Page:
To further facilitate analysis with our family data, Pseudofam provides key statistics, such as the degree of pseudogenization and pseudogene-to-gene ratio, for each family both online and in the datasets for download. It also provides a tool to correlate different family parameters between species. To identify outlier families that have an unusual degree of pseudogenization, Pseudofam calculates the enrichment of parent proteins in each family and uses the hypergeometric distribution to calculate P
This formula calculates the probability Pr(K
) of having the observed number of parent proteins k
for a given family with n
proteins under the hypergeometric distribution. Required for the computation is the total number of proteins N
used for identifying the pseudogenes and the corresponding number of parent proteins m
. The P
-value for a positive enrichment is the Pr(K k
) and for a negative enrichment is the Pr(K k
). This parent protein approach is preferred over using a random sampling method to calculate the enrichment of pseudogenes because it is more computationally efficient and less susceptible to the changes of the pseudogenes identification algorithm or parameters that may cause the number of pseudogenes identified to fluctuate. The following sections show a brief analysis based on the key statistics provided by Pseudofam.
Degree of pseudogenization
shows the numbers of protein and pseudogene families in different species and their degree of pseudogenization. It indicates that among the species in our study mammals have a higher percentage (an average of 50%) of families containing pseudogenes than nonmammals (an average of 22%). For instance, human has 3486 protein families of which 1790 (51%) are found to have pseudogenes. On the other hand, Drosophila has 2620 protein families but only 201 (8%) are found to have pseudogenes. Looking at the families individually shows that certain families have a high degree of pseudogenization, while some have no pseudogenes at all. For example, the reverse transcriptase (RNA-dependent DNA polymerase) family has 18 out of 22 (82%) proteins found to have associated pseudogenes. In contrast, the bestrophin protein family, which has 71 proteins, has not been found to have any pseudogenes.
Numbers of protein and pseudogene families in different species out of 9318 PfamA families
Correlation of family sizes across species
Since the mammalian genomes have a substantial number of pseudogene families, they enable us to carry out a more accurate statistical analysis of the correlation of genes and pseudogenes. shows the Spearman correlation of the family size between the five mammalian genomes in our study. It shows that protein family size has an obviously stronger correlation (~0.81) among species than pseudogene family size (~0.63). It also shows that the correlation of pseudogene family size decreases when the evolutionary distance increases between the species. For example, human has a correlation of 0.89 with chimpanzee, but only around 0.58 with dog, mouse and rat. Similarly, mouse has a correlation of 0.67 with rat, but only around 0.58 with human, chimpanzee and dog. It supports the theory that pseudogenes in general are evolving under no or less selection pressure relative to functional genes.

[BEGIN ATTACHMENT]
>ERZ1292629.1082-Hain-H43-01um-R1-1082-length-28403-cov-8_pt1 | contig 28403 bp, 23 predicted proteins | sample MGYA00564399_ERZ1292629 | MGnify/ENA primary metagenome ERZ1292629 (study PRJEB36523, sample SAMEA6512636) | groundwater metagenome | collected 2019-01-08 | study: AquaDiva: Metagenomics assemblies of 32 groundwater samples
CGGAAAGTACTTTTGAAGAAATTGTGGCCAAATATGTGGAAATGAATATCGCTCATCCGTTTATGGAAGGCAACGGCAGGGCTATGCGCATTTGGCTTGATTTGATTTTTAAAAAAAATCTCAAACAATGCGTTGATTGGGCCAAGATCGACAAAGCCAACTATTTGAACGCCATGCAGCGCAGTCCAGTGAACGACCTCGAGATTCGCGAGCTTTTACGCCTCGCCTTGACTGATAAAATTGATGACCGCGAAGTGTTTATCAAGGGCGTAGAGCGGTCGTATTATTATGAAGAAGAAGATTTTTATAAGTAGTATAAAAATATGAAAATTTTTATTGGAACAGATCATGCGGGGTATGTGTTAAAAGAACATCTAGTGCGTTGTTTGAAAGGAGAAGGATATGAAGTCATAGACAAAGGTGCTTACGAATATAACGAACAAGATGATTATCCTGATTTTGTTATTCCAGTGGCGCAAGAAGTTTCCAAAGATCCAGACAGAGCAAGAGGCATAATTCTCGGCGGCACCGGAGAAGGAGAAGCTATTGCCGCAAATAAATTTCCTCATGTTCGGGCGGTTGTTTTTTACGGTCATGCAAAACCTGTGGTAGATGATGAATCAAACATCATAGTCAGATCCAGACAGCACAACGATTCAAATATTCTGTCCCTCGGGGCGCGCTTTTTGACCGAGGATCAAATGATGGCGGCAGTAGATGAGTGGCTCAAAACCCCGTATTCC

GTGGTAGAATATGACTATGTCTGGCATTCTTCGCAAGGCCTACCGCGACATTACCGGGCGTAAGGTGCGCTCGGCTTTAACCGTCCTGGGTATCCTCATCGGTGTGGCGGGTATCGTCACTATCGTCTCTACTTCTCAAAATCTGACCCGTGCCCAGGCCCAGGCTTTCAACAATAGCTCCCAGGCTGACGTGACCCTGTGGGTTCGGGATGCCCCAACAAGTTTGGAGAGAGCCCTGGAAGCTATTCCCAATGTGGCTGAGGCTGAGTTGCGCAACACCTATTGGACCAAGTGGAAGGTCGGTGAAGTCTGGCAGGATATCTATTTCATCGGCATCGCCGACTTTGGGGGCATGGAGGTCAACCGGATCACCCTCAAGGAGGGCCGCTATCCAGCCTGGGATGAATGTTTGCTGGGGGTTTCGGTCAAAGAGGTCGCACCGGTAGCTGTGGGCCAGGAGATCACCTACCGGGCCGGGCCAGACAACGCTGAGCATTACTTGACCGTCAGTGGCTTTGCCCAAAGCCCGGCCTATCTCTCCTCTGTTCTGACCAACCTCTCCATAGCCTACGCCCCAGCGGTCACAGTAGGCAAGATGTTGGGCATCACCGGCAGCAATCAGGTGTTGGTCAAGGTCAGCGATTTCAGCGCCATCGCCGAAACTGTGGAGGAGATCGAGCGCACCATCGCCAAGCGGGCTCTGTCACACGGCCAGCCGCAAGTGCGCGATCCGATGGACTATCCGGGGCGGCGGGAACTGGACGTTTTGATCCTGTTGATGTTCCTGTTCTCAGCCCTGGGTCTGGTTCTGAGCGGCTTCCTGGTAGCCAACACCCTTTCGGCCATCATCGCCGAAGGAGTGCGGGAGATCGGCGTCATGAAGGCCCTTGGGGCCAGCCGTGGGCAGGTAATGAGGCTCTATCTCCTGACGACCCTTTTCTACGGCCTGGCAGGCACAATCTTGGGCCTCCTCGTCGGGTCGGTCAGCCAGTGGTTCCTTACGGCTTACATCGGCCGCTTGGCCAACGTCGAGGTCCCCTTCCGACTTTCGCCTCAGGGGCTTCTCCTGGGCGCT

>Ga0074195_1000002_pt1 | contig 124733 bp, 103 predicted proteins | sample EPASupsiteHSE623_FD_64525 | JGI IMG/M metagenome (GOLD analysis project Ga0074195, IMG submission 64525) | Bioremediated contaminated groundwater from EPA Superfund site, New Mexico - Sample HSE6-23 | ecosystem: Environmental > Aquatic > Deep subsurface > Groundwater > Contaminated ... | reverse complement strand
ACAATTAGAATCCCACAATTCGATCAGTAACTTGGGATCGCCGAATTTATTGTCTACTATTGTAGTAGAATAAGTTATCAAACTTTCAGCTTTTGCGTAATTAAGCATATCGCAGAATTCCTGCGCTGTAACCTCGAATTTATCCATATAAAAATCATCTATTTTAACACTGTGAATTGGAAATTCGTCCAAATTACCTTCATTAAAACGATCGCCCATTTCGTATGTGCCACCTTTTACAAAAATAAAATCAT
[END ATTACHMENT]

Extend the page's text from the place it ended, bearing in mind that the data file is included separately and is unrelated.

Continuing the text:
Spearman's rank correlation of protein family sizes (the upper right) and pseudogene family sizes (the lower left) between different species
The enrichment results (see Supplementary Table S1
) show that families with housekeeping proteins, such as the GAPDH protein (a NAD-binding enzyme involved in glycolysis and glyconeogenesis), and the ribosomal protein RPL7A (responsible in mRNA-directed protein synthesis in all organisms) (14
) have significantly more parent proteins than others. In order to investigate whether proteins having housekeeping functions tend to have more pseudogenes than those with nonhousekeeping functions, we downloaded a total of 575 human housekeeping genes derived from gene expression profiling (23
). We selected all the 197 pseudogene families that contain both the housekeeping and nonhousekeeping genes, and tested the pseudogene-to-gene ratio between these two types of genes using a Wilcoxon signed rank test. We found that the pseudogene-to-gene ratio for housekeeping genes is significantly higher (P
-value < 0.04) than for nonhousekeeping genes in such pseudogene families, especially in processed pseudogenes (P
-value < 0.01). It has also been reported previously by Gonclaves et al.
) that housekeeping genes generally have more processed pseudogenes. This could be explained by the relatively constant expression level of housekeeping genes, which boosts their chances of being retrotranscribed.